PUBLISHED: 06:26 29 September 2014
© ARCHANT NORFOLK 2011
I thought we’d keep it liquid this month in the hope that we’ll have a wonderful Indian summer and will be able to enjoy these delicious local brews al fresco – ever the optimist!
The eight-acre Humbleyard Vineyard is on the sheltered, sunny, south-facing, well-drained slopes of Mulbarton. So called because the vineyard sits just above the valley where the legislative and taxation court – the Humbleyard Hundred – met monthly during Anglo Saxon times. The vineyard is owned by farmer Robert Preston of Paddock Farm and Farm Shop, who has had a lifelong passion and interest in wine. He chose the nine varieties of grapes most suited to our Norfolk climate that would produce a range of excellent white, rosé, still and sparkling wines.
The 10,000 vines were first planted in 2010 with two further plantings over the next couple of years. The grapes are made into award-winning wine at Shawsgate Winery in Framlingham.
In June this year both the Humbleyard White and Rosé wines achieved silver medals in the East of England Wine Association’s Awards.
As rosé fans – but by no means connoisseurs – we thoroughly enjoyed the Humbleyard dry 2013 rosé, made from red Rondo and white Reichensteiner grapes. The Rondo vine, the main component here, has a deep ruby red grape. It yields well and ripens early. We found the wine to be very fresh and crisp yet with residual sweetness and at its best lightly chilled. It retails at £10.95 a bottle or £10 a bottle if you buy six from Paddock Farm Shop. You will be able to purchase it online in the near future.
Norfolk Square Brewery is an award-winning microbrewery at Stokesby, near Great Yarmouth, set up by Carlos Branquinho in 2008. The brewery makes five regular beers but also a range of more specialist beers. Carlos tells me that it is all about quality not quantity at his brewery. He likes to “play” with beer, saying: “It’s all about having fun and I like to take my work home with me!” Having tasted three of his beers I’m not at all surprised!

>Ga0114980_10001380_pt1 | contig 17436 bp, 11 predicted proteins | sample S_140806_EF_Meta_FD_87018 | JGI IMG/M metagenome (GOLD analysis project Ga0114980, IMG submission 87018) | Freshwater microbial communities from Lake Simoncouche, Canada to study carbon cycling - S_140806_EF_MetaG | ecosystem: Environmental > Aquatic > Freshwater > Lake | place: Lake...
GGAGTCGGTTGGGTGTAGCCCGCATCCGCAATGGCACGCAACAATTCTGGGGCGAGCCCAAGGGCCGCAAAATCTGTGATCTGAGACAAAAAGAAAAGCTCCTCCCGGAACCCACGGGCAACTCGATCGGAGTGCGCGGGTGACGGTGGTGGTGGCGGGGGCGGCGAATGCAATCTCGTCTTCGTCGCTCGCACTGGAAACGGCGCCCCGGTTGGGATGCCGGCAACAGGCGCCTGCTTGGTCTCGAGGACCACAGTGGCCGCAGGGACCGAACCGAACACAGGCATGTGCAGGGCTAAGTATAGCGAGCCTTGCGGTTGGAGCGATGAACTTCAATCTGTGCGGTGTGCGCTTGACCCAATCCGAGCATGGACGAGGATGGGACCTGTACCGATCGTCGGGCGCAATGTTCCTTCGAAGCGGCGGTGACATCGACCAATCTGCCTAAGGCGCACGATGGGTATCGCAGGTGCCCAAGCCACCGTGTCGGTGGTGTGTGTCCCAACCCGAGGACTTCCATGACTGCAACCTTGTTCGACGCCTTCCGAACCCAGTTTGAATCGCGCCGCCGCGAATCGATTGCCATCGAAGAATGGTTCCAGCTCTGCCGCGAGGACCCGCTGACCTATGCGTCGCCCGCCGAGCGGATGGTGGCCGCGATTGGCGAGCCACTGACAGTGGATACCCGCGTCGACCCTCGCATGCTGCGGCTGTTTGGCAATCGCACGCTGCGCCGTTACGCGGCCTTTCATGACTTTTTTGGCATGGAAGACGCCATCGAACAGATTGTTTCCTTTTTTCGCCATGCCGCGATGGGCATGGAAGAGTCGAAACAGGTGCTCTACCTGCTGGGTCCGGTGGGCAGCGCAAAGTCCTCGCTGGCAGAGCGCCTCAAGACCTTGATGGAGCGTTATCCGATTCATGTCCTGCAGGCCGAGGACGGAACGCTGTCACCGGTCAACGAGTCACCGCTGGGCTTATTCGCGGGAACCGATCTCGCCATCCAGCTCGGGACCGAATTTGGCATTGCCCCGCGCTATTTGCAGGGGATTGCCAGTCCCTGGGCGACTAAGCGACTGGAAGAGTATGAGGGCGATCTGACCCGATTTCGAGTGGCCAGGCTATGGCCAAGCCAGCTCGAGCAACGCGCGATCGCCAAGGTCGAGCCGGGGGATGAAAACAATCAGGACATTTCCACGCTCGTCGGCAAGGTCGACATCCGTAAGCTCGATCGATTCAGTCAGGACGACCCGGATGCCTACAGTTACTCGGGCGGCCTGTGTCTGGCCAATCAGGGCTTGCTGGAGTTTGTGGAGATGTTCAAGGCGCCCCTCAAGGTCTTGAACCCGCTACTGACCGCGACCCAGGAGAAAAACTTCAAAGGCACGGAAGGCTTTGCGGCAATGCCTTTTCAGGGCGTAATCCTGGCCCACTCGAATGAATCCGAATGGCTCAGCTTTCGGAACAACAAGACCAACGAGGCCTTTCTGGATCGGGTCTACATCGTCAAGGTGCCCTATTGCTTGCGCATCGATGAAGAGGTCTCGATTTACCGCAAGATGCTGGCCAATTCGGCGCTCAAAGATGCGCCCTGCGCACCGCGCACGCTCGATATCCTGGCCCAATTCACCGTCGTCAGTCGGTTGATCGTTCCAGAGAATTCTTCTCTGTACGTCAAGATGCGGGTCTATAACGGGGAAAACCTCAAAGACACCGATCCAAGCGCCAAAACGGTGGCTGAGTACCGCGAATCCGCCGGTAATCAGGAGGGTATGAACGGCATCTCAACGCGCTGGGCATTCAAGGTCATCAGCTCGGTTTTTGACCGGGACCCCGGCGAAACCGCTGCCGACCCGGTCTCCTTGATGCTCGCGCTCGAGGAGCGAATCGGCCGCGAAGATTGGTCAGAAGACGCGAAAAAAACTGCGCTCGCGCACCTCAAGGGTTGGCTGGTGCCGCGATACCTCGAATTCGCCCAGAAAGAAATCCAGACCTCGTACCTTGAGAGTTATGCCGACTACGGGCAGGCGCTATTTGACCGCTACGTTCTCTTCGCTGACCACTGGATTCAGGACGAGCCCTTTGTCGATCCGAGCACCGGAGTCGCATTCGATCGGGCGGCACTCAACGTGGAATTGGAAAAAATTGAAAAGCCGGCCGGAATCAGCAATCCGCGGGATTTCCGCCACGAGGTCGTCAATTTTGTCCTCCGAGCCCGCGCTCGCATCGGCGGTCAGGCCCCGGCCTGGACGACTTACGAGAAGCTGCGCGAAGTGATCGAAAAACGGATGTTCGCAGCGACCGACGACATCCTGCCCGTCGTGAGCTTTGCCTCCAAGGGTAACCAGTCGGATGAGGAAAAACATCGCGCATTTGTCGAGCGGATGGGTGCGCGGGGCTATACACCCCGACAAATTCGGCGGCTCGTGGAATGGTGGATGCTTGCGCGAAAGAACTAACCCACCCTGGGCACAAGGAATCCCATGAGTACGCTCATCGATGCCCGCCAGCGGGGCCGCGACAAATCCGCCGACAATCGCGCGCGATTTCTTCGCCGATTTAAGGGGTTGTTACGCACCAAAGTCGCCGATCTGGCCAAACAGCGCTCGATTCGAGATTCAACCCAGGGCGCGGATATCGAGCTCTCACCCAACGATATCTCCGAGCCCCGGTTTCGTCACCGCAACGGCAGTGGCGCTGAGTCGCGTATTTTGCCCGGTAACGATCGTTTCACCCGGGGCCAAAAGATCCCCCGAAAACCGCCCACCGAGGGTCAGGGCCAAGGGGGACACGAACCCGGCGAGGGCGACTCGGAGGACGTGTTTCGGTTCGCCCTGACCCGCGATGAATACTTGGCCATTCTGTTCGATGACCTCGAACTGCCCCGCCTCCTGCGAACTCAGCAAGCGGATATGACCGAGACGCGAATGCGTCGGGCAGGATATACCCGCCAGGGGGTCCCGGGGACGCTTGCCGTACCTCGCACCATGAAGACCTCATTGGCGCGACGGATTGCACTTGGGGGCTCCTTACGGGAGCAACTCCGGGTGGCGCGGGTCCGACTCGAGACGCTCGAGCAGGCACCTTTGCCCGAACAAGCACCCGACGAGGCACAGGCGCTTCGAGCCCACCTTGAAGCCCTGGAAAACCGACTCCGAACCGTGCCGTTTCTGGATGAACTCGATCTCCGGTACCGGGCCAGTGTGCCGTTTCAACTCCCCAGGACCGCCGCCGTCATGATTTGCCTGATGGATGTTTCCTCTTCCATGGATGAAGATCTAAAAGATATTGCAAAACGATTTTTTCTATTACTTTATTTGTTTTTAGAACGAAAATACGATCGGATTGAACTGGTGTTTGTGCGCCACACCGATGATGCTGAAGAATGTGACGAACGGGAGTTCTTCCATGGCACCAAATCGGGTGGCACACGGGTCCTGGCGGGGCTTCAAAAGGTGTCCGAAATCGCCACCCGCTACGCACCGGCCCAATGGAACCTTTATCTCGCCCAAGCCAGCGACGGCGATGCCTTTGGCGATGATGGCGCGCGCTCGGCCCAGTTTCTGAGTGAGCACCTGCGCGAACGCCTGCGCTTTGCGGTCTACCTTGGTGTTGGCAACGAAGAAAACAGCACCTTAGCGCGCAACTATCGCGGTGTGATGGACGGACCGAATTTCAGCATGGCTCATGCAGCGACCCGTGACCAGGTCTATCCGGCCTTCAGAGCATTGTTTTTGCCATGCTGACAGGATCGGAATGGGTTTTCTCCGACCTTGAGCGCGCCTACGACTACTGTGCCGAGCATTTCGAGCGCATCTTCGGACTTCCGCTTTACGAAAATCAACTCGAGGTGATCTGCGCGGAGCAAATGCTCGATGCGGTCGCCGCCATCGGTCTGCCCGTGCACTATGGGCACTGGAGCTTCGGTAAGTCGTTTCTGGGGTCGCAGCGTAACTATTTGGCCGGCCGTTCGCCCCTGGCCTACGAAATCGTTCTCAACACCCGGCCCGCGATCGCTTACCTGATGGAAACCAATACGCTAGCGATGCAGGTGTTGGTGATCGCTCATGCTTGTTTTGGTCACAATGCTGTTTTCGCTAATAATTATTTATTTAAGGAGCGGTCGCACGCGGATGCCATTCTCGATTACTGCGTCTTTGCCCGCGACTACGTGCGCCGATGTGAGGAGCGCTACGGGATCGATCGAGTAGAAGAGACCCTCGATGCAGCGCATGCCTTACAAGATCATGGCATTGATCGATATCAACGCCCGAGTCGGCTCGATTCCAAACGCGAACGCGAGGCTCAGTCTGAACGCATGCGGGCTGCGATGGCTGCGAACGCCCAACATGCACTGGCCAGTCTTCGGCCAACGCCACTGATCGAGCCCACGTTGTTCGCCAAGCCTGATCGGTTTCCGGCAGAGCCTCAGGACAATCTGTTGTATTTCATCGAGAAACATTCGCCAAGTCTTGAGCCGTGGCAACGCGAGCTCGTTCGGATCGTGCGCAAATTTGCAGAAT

Pi – 3.8pc alcohol by volume (ABV) – is a light amber, fizzy brew. We found it to be very fresh and lightly citrusy, yet with a bitter smooth after taste. Pi is brewed using Norfolk malts and two hops – one which has a sweet and spicy aroma and the other a high alpha bittering hop.
Sunshiny – 4.5pc ABV – has a very light colour with a bright, refreshing taste. It is slightly fragrant and quite strong. Norfolk Square Brewery say that Sunshiny is brewed using the finest local malts, giving the ale its rich, full-bodied, smooth flavour. It is a single hop brew using a fragrant and flowery aroma hop with a citrus character, and won silver in CAMRA’s Real Ale in a Bottle Award Norfolk 2012 Special Category.
B52 – 4.8pc ABV – is light amber, quite fizzy, smooth and hoppy, slightly sweet, with a taste that fills the whole mouth. It is brewed using a single hop that imparts a delicious blackcurrant undertone.
Buy Norfolk Square Brewery’s beers at Jarrold’s in Norwich and Bakers and Larners at Holt, and also from The Real Ale Shop, at Wells and online. Norwich pubs The Murderers, The Plasterers and The Kings Head on Magdalen Street stock the beers too.
Dorling Kindersley and The Soil Association’s The Preserving Book by Lynda Brown (£16.99) is a firm favourite of mine and especially useful at this time of the year when I find I have a glut in my veg garden. It not only covers the boring yet essential stuff – good hygiene, food safety and equipment – but also teaches how to preserve almost any fruit, veg or herb you can imagine with information on natural storage, drying, freezing, bottling, sweet and savoury preserves, pickling, smoking, brewing, salting, curing and charcuterie in easy well illustrated and explained steps.